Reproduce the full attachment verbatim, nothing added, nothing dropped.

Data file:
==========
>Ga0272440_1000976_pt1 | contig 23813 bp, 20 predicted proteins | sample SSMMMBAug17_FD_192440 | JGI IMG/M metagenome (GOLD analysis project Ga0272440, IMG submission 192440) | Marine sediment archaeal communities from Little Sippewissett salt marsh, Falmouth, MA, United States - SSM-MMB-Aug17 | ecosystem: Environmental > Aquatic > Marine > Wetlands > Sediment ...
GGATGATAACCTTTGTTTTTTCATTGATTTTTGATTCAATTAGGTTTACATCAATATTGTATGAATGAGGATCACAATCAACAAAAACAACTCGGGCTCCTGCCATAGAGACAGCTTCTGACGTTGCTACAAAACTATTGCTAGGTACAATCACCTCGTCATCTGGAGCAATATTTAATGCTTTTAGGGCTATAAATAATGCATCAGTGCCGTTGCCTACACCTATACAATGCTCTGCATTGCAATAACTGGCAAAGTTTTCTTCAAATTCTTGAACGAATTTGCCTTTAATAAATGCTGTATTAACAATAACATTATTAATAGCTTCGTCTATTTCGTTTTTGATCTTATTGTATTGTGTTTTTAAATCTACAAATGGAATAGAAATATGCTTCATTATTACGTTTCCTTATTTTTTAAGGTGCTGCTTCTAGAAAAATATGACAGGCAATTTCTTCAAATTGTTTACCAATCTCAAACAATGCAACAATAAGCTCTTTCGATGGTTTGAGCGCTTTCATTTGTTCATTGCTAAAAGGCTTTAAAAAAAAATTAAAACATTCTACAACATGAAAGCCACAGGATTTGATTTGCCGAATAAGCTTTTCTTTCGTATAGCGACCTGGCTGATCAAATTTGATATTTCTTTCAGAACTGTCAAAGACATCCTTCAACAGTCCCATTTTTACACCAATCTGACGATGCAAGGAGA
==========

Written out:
>Ga0272440_1000976_pt1 | contig 23813 bp, 20 predicted proteins | sample SSMMMBAug17_FD_192440 | JGI IMG/M metagenome (GOLD analysis project Ga0272440, IMG submission 192440) | Marine sediment archaeal communities from Little Sippewissett salt marsh, Falmouth, MA, United States - SSM-MMB-Aug17 | ecosystem: Environmental > Aquatic > Marine > Wetlands > Sediment ...
GGATGATAACCTTTGTTTTTTCATTGATTTTTGATTCAATTAGGTTTACATCAATATTGTATGAATGAGGATCACAATCAACAAAAACAACTCGGGCTCCTGCCATAGAGACAGCTTCTGACGTTGCTACAAAACTATTGCTAGGTACAATCACCTCGTCATCTGGAGCAATATTTAATGCTTTTAGGGCTATAAATAATGCATCAGTGCCGTTGCCTACACCTATACAATGCTCTGCATTGCAATAACTGGCAAAGTTTTCTTCAAATTCTTGAACGAATTTGCCTTTAATAAATGCTGTATTAACAATAACATTATTAATAGCTTCGTCTATTTCGTTTTTGATCTTATTGTATTGTGTTTTTAAATCTACAAATGGAATAGAAATATGCTTCATTATTACGTTTCCTTATTTTTTAAGGTGCTGCTTCTAGAAAAATATGACAGGCAATTTCTTCAAATTGTTTACCAATCTCAAACAATGCAACAATAAGCTCTTTCGATGGTTTGAGCGCTTTCATTTGTTCATTGCTAAAAGGCTTTAAAAAAAAATTAAAACATTCTACAACATGAAAGCCACAGGATTTGATTTGCCGAATAAGCTTTTCTTTCGTATAGCGACCTGGCTGATCAAATTTGATATTTCTTTCAGAACTGTCAAAGACATCCTTCAACAGTCCCATTTTTACACCAATCTGACGATGCAAGGAGA